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Brozyna and Kenny competed as finalists last month at the NJSBA Workshop in Atlantic City. They were among several students from local school districts, including Egg Harbor Township, Little Egg Harbor Township, Cumberland Regional and Atlantic County Institute of Technology.

As part of their prize for the elementary school division, the girls were awarded $2,500.

Baldini said that while she was there to assist, her two students developed and designed the app themselves. Now, she said, the Cape May County Utilities Authority is interested in helping to make the app become a reality.

In addition to Ocean City students, two groups from Cumberland Regional High School took home third- and second-place honors in the high school division.

Atlantic County leader cries foul after Chris Christie names new casino regulator

Gov. Chris Christie announced Thursday he was appointing former Cape May County Sheriff James Plousis as chairman of the Casino Control Commission, replacing current Chairman Matt Levinson.

Levinson, the son of Atlantic County Executive Dennis Levinson, has been the chairman and CEO of the commission since 2012. He did not respond to a request for comment.

But Dennis Levinson said Thursday the reason his son was not reappointed was Atlantic County is suing the state over its share of the payments in lieu of property taxes, or PILOT, that Atlantic City casinos are locked into for 10 years.

“This is how it works, and it’s not a big surprise,” the elder Levinson said of New Jersey’s government under Christie. “If you go along with everything they want, they take care of you.”

Calls to Christie’s spokesman were not returned Thursday.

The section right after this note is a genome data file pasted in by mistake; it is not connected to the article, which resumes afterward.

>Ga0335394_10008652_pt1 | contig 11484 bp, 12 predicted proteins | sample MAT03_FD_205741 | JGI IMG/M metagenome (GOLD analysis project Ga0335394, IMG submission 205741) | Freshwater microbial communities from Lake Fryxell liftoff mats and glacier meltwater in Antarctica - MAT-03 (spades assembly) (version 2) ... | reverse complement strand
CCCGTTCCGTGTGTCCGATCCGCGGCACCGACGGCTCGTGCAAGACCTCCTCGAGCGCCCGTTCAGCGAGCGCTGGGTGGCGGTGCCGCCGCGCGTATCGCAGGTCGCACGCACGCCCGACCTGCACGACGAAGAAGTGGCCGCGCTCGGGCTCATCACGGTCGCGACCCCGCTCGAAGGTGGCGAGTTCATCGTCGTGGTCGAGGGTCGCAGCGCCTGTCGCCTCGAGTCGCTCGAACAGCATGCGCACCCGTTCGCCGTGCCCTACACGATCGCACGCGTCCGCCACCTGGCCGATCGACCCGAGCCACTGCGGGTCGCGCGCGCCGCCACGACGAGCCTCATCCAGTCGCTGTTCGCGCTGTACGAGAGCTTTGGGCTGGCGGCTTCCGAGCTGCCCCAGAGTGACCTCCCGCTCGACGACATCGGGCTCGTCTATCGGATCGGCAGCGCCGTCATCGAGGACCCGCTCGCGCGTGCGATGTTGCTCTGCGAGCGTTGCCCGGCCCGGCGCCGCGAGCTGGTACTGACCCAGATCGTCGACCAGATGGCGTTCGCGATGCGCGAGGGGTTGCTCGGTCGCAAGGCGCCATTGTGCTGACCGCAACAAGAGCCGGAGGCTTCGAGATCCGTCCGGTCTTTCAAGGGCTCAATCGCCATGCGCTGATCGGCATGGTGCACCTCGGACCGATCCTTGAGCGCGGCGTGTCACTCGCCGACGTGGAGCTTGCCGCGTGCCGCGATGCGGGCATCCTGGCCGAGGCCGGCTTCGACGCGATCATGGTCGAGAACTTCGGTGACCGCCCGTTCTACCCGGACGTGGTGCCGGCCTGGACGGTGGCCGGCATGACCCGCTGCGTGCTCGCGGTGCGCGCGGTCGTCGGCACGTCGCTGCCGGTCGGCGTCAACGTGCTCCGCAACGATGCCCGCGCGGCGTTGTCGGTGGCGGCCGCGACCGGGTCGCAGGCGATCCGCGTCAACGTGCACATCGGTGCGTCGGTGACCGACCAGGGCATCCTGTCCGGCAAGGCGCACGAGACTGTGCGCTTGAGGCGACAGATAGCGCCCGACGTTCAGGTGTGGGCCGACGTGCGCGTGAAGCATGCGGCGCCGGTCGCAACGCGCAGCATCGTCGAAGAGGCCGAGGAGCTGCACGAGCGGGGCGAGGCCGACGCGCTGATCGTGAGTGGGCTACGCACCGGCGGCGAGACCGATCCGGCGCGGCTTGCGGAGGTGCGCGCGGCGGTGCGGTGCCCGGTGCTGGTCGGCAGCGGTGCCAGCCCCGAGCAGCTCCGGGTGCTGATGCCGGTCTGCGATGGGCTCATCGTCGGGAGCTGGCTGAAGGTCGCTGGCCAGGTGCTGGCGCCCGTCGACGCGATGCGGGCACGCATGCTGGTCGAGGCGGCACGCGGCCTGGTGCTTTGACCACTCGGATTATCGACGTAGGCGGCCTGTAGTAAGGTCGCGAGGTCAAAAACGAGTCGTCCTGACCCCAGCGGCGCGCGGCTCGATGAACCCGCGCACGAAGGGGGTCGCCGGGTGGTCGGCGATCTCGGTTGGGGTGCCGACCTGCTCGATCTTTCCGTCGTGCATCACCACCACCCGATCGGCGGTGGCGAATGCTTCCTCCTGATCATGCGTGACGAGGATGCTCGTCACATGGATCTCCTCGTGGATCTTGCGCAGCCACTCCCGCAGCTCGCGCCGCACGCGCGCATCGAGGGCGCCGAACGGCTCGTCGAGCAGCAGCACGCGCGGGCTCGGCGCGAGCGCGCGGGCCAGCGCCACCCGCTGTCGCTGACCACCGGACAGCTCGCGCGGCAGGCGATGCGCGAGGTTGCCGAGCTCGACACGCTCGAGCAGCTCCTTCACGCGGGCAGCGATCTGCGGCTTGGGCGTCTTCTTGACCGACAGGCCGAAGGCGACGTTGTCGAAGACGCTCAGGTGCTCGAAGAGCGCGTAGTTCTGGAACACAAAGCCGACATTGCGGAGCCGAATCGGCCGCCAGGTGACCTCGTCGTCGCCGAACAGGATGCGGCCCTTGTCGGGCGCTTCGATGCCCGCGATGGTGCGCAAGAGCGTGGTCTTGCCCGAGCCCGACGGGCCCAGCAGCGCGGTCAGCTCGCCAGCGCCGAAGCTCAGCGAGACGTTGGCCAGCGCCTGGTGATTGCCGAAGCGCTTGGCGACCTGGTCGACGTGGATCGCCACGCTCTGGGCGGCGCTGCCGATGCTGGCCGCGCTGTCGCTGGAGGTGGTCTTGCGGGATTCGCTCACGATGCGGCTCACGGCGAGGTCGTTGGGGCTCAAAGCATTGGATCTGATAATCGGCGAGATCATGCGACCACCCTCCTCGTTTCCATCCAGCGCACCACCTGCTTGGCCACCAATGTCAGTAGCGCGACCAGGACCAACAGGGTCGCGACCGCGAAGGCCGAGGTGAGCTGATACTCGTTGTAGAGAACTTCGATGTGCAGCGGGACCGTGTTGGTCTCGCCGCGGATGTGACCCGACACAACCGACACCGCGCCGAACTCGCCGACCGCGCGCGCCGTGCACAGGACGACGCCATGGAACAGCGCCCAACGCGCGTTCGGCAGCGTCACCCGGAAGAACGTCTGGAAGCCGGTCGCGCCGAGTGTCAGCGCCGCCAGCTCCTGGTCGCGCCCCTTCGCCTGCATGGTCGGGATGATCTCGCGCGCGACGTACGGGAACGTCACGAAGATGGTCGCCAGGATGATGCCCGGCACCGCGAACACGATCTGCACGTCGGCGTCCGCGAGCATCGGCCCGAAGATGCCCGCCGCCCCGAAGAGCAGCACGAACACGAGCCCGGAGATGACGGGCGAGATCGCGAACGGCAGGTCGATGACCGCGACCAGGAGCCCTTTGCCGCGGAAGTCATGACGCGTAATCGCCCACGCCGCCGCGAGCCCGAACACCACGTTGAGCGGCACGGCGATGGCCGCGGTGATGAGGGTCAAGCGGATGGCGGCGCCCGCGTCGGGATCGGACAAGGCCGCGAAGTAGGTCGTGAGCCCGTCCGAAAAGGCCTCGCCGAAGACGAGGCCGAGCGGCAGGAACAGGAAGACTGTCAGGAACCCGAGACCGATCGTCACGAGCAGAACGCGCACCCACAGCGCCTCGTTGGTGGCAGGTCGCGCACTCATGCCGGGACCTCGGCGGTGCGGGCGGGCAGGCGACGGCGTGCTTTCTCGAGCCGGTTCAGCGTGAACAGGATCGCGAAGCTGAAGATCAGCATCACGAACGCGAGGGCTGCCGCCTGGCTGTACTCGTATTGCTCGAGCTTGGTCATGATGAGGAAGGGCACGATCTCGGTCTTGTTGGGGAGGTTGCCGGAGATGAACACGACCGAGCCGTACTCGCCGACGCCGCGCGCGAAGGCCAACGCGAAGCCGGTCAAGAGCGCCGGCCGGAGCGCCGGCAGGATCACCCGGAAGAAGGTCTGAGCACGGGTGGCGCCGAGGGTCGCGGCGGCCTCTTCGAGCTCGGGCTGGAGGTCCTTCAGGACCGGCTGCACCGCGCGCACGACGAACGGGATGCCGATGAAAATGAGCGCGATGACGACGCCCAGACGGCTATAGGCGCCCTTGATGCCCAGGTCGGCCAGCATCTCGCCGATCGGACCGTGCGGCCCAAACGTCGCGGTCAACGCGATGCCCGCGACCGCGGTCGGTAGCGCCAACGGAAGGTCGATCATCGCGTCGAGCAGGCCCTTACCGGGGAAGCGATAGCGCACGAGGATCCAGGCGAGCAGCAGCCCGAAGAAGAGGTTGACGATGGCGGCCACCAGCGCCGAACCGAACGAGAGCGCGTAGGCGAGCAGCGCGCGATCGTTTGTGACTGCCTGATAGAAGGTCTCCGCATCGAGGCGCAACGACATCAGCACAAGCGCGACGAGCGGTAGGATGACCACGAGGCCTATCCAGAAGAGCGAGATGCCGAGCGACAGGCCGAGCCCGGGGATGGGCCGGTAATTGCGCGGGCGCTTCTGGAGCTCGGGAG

Plousis, is currently the head of the N.J. Parole Board. He has also served as the U.S. marshal of New Jersey, after being appointed by then-president George W. Bush. Plousis could not be reached for comment.

Levinson and Christie have been sparring since spring, when Christie backed off a handshake deal to give Atlantic County 13.5 percent of the PILOT.

Instead, the county has received 10.4 percent of the payments, which is $4 million less than what the county expected to get each year from the casinos. The lesser percentage raises the likelihood of tax increases for county taxpayers in municipalities outside Atlantic City, something that has angered mayors.

Despite the smaller percentage, the county is still receiving more money than it did from the same properties last year, according to previous reports.

The county will receive nearly $12.5 million from the casinos included in the PILOT program. That’s about $518,000 more than the $11.9 million the county got from those same properties in 2016.

The county was promised the 13.5 percent from Christie during a press conference in 2015. The state backed off the promise in the spring, claiming the county did not “step up to the plate” in helping the city during its financial crisis.

But Levinson said the county offered to collect trash, provide meals on wheels, and buy the city’s municipal utilities authority for $100 million.

“(Matt) was collateral damage in this, and we expected it,” Levinson said. “But Matt told me (before the lawsuit was filed) that he would be disappointed in me if I didn’t do what I believed was right for the county.”

The commission, described as somewhat of a judicial panel, has up to three members appointed by the governor of New Jersey and is in charge of licensing New Jersey casinos and their key employees.

The members serve five-year terms and can only be removed for cause. By law, no more than two commissioners can be of the same political party, according to the commissions website.

Matt Levinson’s term as chairman expired in August, but he has remained on while a new chairman was appointed.

Levinson was re-nominated by the late Sen. Jim Whelan in February, but he never got a hearing in the state Senate and was not appointed by Christie.

Edward Lea / Staff Photographer 

D. LEVINSON County Executive Dennis Levinson speaks at press conference against racism in the Virginia incident. “A statement by various religious, governmental and other leaders against the horrific incident in Charlottesville, Virginia.” at City Hall in Atlantic City, NJ Wednesday Aug 16, 2017. (The Press of Atlantic City / Edward Lea Staff Photographer)